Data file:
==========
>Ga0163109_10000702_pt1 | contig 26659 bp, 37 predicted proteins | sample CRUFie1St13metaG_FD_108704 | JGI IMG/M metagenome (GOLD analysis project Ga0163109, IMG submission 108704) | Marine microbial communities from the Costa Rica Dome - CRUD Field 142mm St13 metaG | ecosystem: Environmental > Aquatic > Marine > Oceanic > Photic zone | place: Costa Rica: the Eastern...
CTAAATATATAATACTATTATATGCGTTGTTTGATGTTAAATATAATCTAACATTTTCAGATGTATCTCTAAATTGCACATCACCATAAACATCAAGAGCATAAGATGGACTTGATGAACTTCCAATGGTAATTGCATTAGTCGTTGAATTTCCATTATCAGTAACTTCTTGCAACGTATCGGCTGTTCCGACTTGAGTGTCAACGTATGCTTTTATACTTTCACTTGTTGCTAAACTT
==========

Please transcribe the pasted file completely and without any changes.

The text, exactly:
>Ga0163109_10000702_pt1 | contig 26659 bp, 37 predicted proteins | sample CRUFie1St13metaG_FD_108704 | JGI IMG/M metagenome (GOLD analysis project Ga0163109, IMG submission 108704) | Marine microbial communities from the Costa Rica Dome - CRUD Field 142mm St13 metaG | ecosystem: Environmental > Aquatic > Marine > Oceanic > Photic zone | place: Costa Rica: the Eastern...
CTAAATATATAATACTATTATATGCGTTGTTTGATGTTAAATATAATCTAACATTTTCAGATGTATCTCTAAATTGCACATCACCATAAACATCAAGAGCATAAGATGGACTTGATGAACTTCCAATGGTAATTGCATTAGTCGTTGAATTTCCATTATCAGTAACTTCTTGCAACGTATCGGCTGTTCCGACTTGAGTGTCAACGTATGCTTTTATACTTTCACTTGTTGCTAAACTT